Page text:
What were you doing in sixth grade? Austin Gontarski was holding a food drive, raising money for those in need and laying the groundwork to create his own nonprofit. Gontarski, a St. Michael Catholic …
What were you doing in sixth grade? Austin Gontarski was holding a food drive, raising money for those in need and laying the groundwork to create his own nonprofit.
Gontarski, a St. Michael Catholic High School junior, has grown up with two parents heavily involved in the community whom he credits with his desire to help others. When he was in sixth grade, as Christmas was discover ways he could help. The growing boy with a passion for food couldn't imagine going without a meal. He learned about the Backpack Program for Students and decided to get involved.
"I love food, so it is hard for me to think about kids that don't have food. I had three honey buns on the way here because I was hungry," Gontarski said. "I can't imagine going home and having to wait until the next day to have my dinner, which was the school lunch of the day."
He decided to hold a food drive in his neighborhood. He pulled a wagon and collected $400 in cash donations and enough food for 1,200 meals from his neighbors. He delivered the food items to the Catholic Social Services and got to work thinking about how to improve for the next year.
At the start of seventh grade, Gontarski added to his efforts by writing letters to business leaders in Baldwin County asking for donations. His school, St. Patrick Catholic School, also held an out-of-uniform day where students could donate money to Gontarski's efforts. In the second year, he raised over $9,000, which provided 18,678 backpack meals.
Between his seventh- and eighth-grade years, his only birthday wish was to form a nonprofit foundation, Developing Futures Foundation.
"Why that name? It is scientifically proven that when a kid is sitting in class hungry, whatever the teacher is talking about it is not on their mind at all. They don't care about what the teacher is saying. The only thing they care about is when am I getting food," Gontarski said. "Developing Futures is named that because when you feed the kids you are developing their futures. By feeding them they can focus on their work and learn."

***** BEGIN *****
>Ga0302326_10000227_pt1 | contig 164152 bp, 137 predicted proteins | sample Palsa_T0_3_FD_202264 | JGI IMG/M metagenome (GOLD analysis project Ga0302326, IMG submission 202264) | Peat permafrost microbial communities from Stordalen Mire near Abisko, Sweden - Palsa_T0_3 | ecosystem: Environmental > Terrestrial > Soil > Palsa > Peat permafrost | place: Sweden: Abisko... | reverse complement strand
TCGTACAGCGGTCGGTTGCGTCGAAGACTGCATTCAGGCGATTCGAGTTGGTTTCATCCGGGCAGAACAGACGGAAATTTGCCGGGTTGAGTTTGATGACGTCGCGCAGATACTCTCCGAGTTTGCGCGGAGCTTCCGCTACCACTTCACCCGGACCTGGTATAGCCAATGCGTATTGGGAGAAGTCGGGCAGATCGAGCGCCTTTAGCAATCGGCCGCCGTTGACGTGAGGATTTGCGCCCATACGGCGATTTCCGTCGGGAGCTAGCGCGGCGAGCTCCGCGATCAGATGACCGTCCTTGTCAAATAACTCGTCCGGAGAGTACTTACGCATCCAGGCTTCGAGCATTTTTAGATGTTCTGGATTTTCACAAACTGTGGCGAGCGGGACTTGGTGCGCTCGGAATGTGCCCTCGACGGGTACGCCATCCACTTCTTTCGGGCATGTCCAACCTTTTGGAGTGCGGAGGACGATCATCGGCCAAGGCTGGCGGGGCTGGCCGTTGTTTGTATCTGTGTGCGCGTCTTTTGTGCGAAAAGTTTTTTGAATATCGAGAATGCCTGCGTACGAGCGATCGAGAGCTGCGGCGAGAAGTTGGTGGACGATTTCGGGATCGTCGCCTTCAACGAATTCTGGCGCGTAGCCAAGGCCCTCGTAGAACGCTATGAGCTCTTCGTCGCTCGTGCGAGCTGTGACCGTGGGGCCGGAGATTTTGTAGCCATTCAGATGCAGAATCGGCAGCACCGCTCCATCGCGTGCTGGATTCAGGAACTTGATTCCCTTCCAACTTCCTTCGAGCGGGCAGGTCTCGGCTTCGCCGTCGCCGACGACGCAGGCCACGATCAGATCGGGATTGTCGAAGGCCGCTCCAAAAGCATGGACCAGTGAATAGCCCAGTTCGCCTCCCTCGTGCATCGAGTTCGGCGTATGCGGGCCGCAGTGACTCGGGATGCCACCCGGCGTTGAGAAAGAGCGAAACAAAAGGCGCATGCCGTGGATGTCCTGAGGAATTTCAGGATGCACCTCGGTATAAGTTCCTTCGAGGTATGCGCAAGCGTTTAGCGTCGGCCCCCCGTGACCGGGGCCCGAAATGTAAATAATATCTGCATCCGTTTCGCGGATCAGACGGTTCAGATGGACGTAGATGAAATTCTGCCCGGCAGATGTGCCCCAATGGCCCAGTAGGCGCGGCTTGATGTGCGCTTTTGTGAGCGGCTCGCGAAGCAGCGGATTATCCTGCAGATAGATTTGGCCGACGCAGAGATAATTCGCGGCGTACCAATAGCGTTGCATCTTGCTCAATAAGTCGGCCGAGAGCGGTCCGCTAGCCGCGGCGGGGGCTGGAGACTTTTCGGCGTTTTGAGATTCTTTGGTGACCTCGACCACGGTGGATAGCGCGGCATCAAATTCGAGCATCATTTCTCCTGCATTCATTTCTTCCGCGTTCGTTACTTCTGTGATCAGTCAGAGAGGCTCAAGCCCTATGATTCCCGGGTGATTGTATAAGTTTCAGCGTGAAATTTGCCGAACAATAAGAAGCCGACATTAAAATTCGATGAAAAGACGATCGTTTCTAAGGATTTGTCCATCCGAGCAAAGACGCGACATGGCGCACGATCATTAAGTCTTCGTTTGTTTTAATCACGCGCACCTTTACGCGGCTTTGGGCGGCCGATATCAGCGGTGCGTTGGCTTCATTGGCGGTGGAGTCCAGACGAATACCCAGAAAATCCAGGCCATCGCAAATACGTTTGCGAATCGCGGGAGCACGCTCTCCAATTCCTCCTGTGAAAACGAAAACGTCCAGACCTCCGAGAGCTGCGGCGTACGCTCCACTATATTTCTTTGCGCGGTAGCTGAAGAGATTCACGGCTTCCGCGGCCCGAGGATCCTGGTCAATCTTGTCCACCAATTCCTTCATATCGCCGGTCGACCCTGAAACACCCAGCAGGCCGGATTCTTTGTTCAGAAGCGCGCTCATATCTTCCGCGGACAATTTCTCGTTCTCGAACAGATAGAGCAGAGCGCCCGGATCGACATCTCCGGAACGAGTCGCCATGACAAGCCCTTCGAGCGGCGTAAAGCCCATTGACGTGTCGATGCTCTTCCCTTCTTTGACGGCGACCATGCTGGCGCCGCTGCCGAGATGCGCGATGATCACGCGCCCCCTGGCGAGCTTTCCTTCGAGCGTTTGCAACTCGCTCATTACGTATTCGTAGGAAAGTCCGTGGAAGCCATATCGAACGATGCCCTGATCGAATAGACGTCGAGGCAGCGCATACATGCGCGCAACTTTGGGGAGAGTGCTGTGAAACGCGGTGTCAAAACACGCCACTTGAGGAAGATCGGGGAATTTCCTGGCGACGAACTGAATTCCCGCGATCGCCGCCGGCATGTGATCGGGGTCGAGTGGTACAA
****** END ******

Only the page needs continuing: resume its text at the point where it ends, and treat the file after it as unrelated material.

Through the foundation, Gontarski, with his mother Jennifer's help, can purchase food through the Mobile Food Bank for less than retail cost. This allows them to purchase more food.
"We don't raise enough money to supply the demand in our area to cover the entire school year," Jennifer Gontarski said. "That is where Catholic Social Services must kick in. We help them purchase food and supplement what they are doing."
Since starting his efforts, Gontarski has raised over $45,000 that has provided an estimated 115,000 meals for food-insecure students. He has also done a lot of public speaking for local organizations and was even featured on a podcast.
"We have this program where we give food to these children that need it. It happens weekly whether we are ready for it or not and Austin makes that possible," Gore-Hickey said. "We build together but his contribution is a big one. It is vital for what we do for the kids that are food insecure."
Each month, Catholic Social Services of Robertsdale packs 800 backpacks for students at risk of food insufficiency on the weekends when they are not fed at school. Each Friday, the child is provided with three meals and snacks for the weekend.
Gontarski, now a 16-year-old, is finishing up his junior year at St. Michael's Catholic High School. He is already trying to figure out how to balance the demands of his senior year with his fundraising efforts.
When asked what his plans are for the foundation while he is in college, he laughed.
"This might be the most-asked question I get, and it's the only question I can't answer. I am going to try my hardest to cover next year and four years of college," he said. This foundation was never on my to-do list when I grew up. I added it to the list when I did it and crossed it off. I never would have thought in a million years I would do this until it happened."
For Angela Gore-Hickey, what Gontarski has done gives her hope for the future.
"There are not a lot of kids that are 11 or 12 years old that would think about it. That shows you there is a giant heart in that giant boy's body. He is just a good kid and it is encouraging," Gore-Hickey said. "He has his mindset, largely because his parents encourage him to be generous. But your mom and dad can encourage you all day long but if it's not what is in your heart you don't do it or it won't be important to you. It is important to him and that speaks volumes to me."